Six Corners BBQ Fest 2011

6 corners bbq fest tickets

I always thought that when people referred to Six Corners, they were talking about a place in Wicker Park. And maybe they are. But apparently, there is another Six Corners in Portage Park. And they’re having a first annual 6 Corners BBQ Fest there.

To attend this inaugural street fest, my wife and I had to go up to Portage Park. I’m pretty sure this was our first time spending time in Portage Park ever, so we decided to call up some friends who live nearby. They are about to have a baby, and we’re super excited for them.

Once we all met up, the first thing I did was to get lemonade for my wife and I. Then, I proceeded to put some vodka from a flask into them. I kept the flask in my cargo shorts, which were recently purchased for this precise purpose. Last summer, I thought I was old enough to get rid of all my cargo shorts. Apparently, I was wrong.

One large lemonade requires half a flask of vodka. Adding vodka to your lemonade is a tasty and economical way to spend a summer afternoon. This is something I learned from my wife’s cousin, who now has a baby of her own and likely rarely spikes her vodka at street fairs anymore. Plus, she moved to Baltimore.

(vodka) lemonades

Drinking my lemonade, it became apparent that the patrons at this streetfair were a little different than most. Likely, this was because of the location of the event; it wasn’t near any public transportation and it was far from downtown.

At times, the street fair seemed like a stroller expo. There were a ton of families at this event. The presence of a bouncy house probably had something to do with it.

Something they also had was a dunk tank. For a couple bucks, you could try to dunk the local alderman. Our friends had been meaning to talk to him about their hoarder-neighbors. And although approaching the alderman about it while he was in the dunk tank would have been convenient, you know, since he was in a cage and all, it likely wouldn’t have been an effective way to seek relief.

So instead, we decided to get some food. The first place we ate at was The Chicago BBQ Company. They have a really big facade. Really big.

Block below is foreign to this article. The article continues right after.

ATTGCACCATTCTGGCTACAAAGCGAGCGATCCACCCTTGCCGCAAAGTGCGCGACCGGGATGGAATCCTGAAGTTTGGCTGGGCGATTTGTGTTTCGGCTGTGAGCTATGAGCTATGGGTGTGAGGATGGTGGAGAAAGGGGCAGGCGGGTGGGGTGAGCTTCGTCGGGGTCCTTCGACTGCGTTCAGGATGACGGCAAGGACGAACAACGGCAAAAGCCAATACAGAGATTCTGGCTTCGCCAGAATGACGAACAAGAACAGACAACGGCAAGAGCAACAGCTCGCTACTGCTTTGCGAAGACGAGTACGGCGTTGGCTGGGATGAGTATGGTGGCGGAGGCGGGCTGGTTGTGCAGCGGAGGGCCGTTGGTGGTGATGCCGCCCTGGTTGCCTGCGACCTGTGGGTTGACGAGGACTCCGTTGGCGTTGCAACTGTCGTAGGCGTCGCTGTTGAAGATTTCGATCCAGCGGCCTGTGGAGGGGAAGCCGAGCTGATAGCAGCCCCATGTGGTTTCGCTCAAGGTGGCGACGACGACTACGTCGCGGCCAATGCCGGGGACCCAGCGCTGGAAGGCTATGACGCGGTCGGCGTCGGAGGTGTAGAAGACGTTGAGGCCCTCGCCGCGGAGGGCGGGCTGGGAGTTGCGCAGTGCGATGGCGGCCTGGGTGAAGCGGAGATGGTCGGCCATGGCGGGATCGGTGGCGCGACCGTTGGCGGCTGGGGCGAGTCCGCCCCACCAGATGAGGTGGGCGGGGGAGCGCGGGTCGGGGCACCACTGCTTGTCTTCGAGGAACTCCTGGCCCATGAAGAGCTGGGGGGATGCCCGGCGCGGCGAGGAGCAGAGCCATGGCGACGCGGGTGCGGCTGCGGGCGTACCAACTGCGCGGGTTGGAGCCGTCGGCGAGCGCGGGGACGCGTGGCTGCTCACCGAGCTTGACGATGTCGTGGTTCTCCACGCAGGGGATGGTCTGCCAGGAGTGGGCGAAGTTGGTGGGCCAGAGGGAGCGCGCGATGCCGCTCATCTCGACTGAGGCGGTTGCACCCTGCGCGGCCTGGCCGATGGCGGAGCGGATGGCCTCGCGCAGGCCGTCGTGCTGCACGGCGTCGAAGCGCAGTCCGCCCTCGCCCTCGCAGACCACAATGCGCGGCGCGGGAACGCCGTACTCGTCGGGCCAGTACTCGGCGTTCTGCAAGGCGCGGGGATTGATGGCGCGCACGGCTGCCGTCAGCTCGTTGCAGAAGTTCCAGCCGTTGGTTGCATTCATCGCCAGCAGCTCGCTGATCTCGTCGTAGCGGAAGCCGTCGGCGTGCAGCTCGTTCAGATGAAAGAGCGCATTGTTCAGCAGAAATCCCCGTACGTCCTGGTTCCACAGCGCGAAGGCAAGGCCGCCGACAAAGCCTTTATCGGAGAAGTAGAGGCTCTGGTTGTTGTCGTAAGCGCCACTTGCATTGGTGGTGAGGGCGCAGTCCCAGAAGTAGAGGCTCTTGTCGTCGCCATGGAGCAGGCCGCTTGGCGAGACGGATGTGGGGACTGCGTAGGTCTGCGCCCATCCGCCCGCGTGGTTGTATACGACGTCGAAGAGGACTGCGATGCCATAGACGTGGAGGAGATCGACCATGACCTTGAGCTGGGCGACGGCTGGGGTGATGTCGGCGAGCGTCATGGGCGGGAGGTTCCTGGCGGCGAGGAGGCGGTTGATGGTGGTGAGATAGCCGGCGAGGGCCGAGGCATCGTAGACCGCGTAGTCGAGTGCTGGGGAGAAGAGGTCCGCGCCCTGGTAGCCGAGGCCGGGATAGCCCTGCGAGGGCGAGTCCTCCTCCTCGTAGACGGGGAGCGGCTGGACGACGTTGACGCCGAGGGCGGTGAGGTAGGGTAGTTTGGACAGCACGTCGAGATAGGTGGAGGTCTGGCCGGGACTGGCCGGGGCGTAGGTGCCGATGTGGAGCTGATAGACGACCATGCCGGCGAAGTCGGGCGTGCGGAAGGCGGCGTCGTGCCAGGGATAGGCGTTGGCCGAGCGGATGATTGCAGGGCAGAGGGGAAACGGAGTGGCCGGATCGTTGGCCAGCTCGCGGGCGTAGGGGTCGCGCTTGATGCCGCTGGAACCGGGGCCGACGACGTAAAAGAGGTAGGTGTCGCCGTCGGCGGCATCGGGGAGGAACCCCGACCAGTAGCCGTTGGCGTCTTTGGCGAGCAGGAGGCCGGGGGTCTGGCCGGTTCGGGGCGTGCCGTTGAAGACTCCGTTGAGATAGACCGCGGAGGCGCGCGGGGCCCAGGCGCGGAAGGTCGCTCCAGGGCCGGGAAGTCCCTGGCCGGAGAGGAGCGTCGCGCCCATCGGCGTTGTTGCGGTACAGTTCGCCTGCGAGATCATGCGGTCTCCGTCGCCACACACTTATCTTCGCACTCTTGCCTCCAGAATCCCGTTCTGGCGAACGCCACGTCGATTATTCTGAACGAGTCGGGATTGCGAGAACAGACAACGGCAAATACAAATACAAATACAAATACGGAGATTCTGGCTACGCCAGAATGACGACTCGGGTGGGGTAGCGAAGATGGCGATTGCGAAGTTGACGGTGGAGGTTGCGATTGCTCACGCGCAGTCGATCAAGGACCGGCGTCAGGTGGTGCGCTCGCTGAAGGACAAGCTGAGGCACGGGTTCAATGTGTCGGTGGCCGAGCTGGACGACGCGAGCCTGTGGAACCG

chicago bbq company

I ordered a brisket sandwich. It came with a good amount of really tasty brisket on top of a super plain white hamburger bun, which strikes me as a very Texan preparation of bbq. The sauce, which complemented the brisket nicely, wasn’t very sweet, which further made the food seem very not-Chicago. But whatever, it was good. And my wife likes brisket.

chicago bbq company brisket

Next, we ate from Robinson’s Ribs. This is a place that my wife tells me I have been to before, but I swear the only time I ever eat their food is ate street fairs or the Taste of Chicago. Usually, I get their ribs, which I enjoy thoroughly.

robinson's tent

On this particular day, we decided to get a pulled pork sandwich. It was seven bucks/tickets. But it was worth every penny. It was huge, the pork was cooked right, and the sauce was sticky and sweet – very Chicago. It was served on a nice hoagie bun that reminded me of a mcrib and also happened to be rectangular. I ate it for what seemed like half an hour.

robinson's pulled pork

Also at Robinson’s, we got corn on the cob because my wife and I can never resist corn on the cob at a street fair.

corn on the cob

After that, we ate ice cream. It came in a sweet and crispy waffle cone that was huge. And it was filled past the brim with the ice cream of my wife’s choice – chocolate peanut butter ice cream. She ate some of it. And I gladly ate the rest. It was really melty. And a lot of it landed on my shirt.

ice cream

For a BBQ fest, the place had a paltry amount of bbq vendors – there were only 2. And the only other food vendor was just a standard, run of the mill food vendor (although I was happy to see them since they were the ones selling lemonades). But I think the lack of vendor participation was probably because this was an inaugural event. If the event continues, I’m hoping there will be more.

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